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Luis Bunuel's L'Age d'Or [DVD] [1930]

Release Date:11/23/2004
Luis Buñuel and Salvador Dali's second and final film collaboration comes to DVD in a respectable presentation from Kino Video. L'Age d'Or has been transferred to disc in its original full-frame aspect ratio of 1.33:1, and while the print used for the transfer isn't quite pristine, it looks better than the copies which have been traveling on the archival circuits for years. The film is a part talkie; the dialogue in the sound sequences is in French, with burned-in English subtitles that also appear on the film's French-language title cards (and could stand to be a bit more readable, though they're not difficult to decipher in the dialogue sequences). The sound has been mastered in Dolby Digital Mono, with no audio options. As a bonus, this edition also includes a small gallery of still photos and a commentary track from author Robert Short; while the commentary is extremely intermittent, at least he covers the film's infamous history with accuracy and concision. If not perfect, this DVD of L'Age d'Or is certainly an improvement over the previous VHS edition, and is well worth a look for enthusiasts of the great surrealists or anyone interested in Buñuel's early work.
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    Special Features

    • Audio commentary by Robert Short, author of "The Age of Gold: Surrealist Cinema"
    • Stills gallery
    • Luis Buñuel: A Complete Filmography


    L'Age d'Or
    L'Âge d'Or begins as a documentary about the habits of scorpions, utilizing library footage and silent-style intertitles. Amid the rocks of an inlet, archbishops are seen chanting by a beggar-soldier (Max Ernst), who then makes a long journey back to his hideout. He informs his fellow beggar-soldiers that the "Mallorcans" have arrived and it is time to bear arms and fight. But this small group of soldiers is weak and exhausted through starvation, and only one of them survives the trip back. The Mallorcans, a caravan of wealthy dignitaries and their servants, arrive to lay a cornerstone commemorating the now skeletal archbishops. The ceremony is interrupted by the screams of lovemaking, and the couple is separated by gendarmes and led away. The man (Gaston Modot), whom we later learn is a government official of some standing, establishes his nasty and anti-social character through the kicking a dog. The ceremony continues; a title card identifies this as the foundation of Imperial Rome. The next sequence intercuts scenes of the girl (Lya Lys), who is the daughter of a wealthy marquis, lost in a world of erotic fantasy, with scenes of the man being led down the street by the gendarmes. The man finally produces diplomatic papers, and is released. The marquis (Ibanez) and marquise (Germaine Noizet) throw a large party at their villa, where a number of strange events occur without the slightest notice from the guests. A momentary distraction is caused when the gamekeeper shoots his son over a minor incident. The government official arrives at the party and is soon in pursuit of the girl, although the social nature of the event, at first, keeps them apart. The marquise accidentally spills a little wine over the government official's hand, and he slaps her, exciting the girl. (Alfred Hitchcock would later echo this very scene in Strangers on a Train.) The girl and the government official are finally allowed to consummate their fetishistic desires to the strains of Wagner in an extended love scene in the garden. This is interrupted when the conductor (Duchange) of the concert nearby has a headache and walks off the podium, directly into the arms of the girl. The government official gets a phone call, where he is told that his actions have resulted in the deaths of tens of thousands of the "women, children, and old people" he is sworn to protect. He curses the caller, and enraged, he goes to his apartment to rip apart pillows and to hurl several objects, including an archbishop, out the window. The final sequence begins with a series of lengthy, and increasingly agitated, intertitles announcing that the Duc de Blangis (Lionel Salem) and his henchmen are due to emerge from 120 days of debauchery inside a secluded castle. When the party does emerge, the duke is seen to be missing his beard. ~ David Lewis, Rovi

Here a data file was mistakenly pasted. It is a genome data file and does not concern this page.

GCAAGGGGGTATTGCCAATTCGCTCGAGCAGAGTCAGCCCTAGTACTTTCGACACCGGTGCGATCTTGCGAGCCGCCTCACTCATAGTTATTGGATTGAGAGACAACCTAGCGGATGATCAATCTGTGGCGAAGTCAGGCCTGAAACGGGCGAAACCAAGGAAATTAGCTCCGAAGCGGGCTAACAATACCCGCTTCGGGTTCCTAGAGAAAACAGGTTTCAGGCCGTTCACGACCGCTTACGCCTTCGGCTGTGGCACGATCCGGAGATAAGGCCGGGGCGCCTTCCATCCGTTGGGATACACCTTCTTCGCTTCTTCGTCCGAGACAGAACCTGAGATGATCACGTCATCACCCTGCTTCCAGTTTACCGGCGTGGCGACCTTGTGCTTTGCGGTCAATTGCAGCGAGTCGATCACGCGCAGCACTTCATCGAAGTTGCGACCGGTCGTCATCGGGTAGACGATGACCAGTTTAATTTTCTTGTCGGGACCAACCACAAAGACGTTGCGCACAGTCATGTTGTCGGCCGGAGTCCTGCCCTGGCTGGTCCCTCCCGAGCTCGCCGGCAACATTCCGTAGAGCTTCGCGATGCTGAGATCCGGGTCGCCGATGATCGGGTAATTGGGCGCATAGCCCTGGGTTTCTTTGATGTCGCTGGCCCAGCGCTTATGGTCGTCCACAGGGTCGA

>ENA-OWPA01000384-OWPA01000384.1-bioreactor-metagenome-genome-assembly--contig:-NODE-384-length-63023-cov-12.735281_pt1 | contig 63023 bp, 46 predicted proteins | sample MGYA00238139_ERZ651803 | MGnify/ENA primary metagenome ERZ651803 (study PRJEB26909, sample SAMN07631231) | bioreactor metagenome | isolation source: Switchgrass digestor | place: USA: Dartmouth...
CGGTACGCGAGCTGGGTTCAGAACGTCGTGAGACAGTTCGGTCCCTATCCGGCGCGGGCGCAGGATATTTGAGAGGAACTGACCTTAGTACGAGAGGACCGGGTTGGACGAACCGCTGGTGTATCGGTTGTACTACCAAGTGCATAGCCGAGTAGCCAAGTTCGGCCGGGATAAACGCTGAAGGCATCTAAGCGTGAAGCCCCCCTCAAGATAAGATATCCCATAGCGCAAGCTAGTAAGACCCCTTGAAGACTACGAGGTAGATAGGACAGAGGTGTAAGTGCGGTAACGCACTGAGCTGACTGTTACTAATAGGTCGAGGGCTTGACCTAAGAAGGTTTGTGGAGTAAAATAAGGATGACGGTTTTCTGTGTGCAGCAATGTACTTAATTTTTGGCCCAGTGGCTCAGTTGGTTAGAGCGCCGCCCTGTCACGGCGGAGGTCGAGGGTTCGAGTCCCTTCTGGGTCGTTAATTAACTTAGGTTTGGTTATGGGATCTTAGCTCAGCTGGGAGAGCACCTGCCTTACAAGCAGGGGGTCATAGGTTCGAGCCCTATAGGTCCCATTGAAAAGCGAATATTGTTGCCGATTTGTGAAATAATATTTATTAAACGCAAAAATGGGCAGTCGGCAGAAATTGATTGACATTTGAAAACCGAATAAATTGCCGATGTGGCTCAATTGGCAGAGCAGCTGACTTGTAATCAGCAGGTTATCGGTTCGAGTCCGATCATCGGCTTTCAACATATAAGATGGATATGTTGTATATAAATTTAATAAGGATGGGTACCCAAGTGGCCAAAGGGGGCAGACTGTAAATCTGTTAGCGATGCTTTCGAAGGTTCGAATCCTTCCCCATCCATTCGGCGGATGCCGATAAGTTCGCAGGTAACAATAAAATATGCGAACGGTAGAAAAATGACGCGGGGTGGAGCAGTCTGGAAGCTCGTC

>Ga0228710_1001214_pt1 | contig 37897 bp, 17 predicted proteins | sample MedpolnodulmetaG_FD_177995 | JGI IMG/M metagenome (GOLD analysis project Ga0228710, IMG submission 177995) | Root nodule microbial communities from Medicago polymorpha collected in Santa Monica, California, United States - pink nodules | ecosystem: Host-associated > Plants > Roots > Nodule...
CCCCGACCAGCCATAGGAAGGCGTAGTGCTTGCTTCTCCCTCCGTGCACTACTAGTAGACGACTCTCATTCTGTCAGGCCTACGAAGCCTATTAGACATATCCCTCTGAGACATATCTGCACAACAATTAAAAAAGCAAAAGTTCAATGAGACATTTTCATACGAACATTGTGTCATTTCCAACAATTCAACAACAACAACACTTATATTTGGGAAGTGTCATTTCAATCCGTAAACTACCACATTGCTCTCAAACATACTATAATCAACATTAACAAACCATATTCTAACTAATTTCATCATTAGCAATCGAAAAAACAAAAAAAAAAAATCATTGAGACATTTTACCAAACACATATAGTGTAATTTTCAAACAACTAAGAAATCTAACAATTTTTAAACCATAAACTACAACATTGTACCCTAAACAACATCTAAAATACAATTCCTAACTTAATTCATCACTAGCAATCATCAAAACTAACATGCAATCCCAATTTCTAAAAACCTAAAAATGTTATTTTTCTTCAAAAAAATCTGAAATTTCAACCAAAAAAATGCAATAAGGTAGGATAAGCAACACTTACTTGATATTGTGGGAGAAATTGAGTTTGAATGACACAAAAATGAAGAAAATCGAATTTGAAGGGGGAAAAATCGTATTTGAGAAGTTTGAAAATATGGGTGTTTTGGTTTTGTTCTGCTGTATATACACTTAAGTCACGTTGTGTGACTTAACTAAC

Cast & Crew

    • Image coming soon
      Gaston Modot - The Man
    • Image coming soon
      Lya Lys - Young Girl
    • Image coming soon
      Max Ernst - Bandit Chief
    • Image coming soon
      Lionel Salem
    • Image coming soon
      Jose Artigas

    Product images, including color, may differ from actual product appearance.